The Court of Criminal Appeals concluded that the trial court's application of the firearm enhancement to Lightfoot's sentence violated Apprendi because the enhancement was not proven to the jury beyond a reasonable doubt and because Lightfoot did not receive notice of the State's intent to seek application of the enhancement until moments before trial began, which notice the Court of Criminal Appeals held was unreasonable.4 The Court of Criminal Appeals, however, held that because the application of the sentence enhancement did not increase Lightfoot's sentence above the statutory maximum, then any error under Apprendi was harmless. Because this Court has not previously addressed whether an Apprendi error in applying a sentence enhancement can be harmless, we must first examine the development of the law in regard to Apprendi and harmless-error analysis.
A. Apprendi, Harmless Error, and Alleyne v. United States
The United States Supreme Court in Apprendi held that, under the Sixth Amendment, any fact (other than a prior conviction) that exposes a defendant to a sentence in excess of the relevant statutory maximum must be found by a jury, not a judge, and must be established beyond a reasonable doubt, not merely by a preponderance of the evidence. 530 U.S. at 490. The Supreme Court subsequently, in Harris v. United States, 536 U.S. 545 (2002), however, drew a distinction between judicial fact-finding that increases the sentence beyond the statutory maximum sentence, which is prohibited under Apprendi, and judicial fact-finding that increases only the minimum mandatory sentence, which the Court held does not violate the Sixth Amendment.5 In Washington v. Recuenco, 548 U.S. 212 (2006), the United States Supreme Court held that an Apprendi error is subject to a harmless-error analysis and framed a test for determining whether such error is harmless.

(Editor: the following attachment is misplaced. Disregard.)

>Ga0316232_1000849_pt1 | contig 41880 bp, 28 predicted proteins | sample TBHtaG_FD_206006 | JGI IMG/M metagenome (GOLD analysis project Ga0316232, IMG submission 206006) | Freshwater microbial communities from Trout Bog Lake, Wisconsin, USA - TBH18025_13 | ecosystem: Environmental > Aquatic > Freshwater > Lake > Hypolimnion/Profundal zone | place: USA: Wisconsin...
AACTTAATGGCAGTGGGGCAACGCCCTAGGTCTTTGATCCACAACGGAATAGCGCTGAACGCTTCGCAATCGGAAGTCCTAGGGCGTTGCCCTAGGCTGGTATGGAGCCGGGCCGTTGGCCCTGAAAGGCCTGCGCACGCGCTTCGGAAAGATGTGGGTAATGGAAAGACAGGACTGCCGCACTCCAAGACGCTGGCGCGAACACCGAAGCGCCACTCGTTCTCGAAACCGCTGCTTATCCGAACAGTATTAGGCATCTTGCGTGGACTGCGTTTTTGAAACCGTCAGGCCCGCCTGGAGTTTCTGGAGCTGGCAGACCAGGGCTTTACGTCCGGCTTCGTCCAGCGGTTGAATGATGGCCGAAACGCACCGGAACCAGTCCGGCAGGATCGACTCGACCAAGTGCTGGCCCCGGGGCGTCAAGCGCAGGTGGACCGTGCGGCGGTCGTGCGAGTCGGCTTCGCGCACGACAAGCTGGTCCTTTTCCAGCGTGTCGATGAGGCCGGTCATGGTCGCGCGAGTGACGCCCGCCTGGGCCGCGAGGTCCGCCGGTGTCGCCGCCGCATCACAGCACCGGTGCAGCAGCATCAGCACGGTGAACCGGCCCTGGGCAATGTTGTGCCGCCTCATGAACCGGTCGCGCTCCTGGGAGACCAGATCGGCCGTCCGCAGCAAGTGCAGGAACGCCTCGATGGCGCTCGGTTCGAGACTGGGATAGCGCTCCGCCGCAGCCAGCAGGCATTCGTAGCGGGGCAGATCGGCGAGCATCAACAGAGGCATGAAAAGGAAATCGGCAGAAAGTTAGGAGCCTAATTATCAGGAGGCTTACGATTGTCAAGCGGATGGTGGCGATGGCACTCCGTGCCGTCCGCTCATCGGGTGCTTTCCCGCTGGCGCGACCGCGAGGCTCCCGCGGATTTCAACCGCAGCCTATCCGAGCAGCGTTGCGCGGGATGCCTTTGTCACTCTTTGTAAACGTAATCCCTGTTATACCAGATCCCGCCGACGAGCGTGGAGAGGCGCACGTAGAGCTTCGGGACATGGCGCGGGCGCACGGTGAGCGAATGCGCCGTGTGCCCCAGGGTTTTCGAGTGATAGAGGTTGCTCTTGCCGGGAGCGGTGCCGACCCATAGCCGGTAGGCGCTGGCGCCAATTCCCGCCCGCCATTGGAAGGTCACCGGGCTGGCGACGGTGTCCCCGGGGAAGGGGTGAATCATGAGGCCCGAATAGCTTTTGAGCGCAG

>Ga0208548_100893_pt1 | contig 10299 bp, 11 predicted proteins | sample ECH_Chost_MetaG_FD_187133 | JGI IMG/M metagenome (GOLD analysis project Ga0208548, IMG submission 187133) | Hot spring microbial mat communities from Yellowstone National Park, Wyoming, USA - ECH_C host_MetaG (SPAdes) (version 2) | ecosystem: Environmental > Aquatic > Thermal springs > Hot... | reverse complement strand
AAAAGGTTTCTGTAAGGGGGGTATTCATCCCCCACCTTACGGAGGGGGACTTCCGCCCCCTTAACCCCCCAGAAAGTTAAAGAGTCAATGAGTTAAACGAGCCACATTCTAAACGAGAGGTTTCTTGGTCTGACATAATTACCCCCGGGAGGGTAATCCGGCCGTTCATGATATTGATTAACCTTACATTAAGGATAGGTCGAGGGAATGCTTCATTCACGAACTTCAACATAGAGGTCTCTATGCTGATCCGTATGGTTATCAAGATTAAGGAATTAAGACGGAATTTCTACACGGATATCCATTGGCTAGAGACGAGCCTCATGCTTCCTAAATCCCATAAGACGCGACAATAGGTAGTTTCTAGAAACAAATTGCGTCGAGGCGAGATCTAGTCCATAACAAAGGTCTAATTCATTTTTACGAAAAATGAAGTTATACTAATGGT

Particularly relevant to our analysis in this case, in Washington v. Recuenco the jury found the defendant guilty of assaulting his wife with a deadly weapon, which the information charged was “a handgun.” At sentencing, the judge found that the defendant was armed with a “firearm” and imposed the three-year mandatory sentence enhancement attendant to that finding, rather than the one-year enhancement attendant to the jury's “deadly weapon” finding. On appeal, the State of Washington conceded that the three-year enhancement violated Apprendi, but argued that the error was harmless. The Washington Supreme Court, however, had concluded that an Apprendi error could never be harmless. The Supreme Court granted review solely to determine whether a harmless-error analysis applies to an Apprendi error.
The Court acknowledged that under Apprendi it “ha[d] treated sentencing factors, like elements, as facts that have to be tried to the jury and proved beyond a reasonable doubt.” 548 U.S. at 220 (emphasis added). Accordingly, the Court found the case before it “indistinguishable from” Neder v. United States, 527 U.S. 1, 8 (1999), explaining: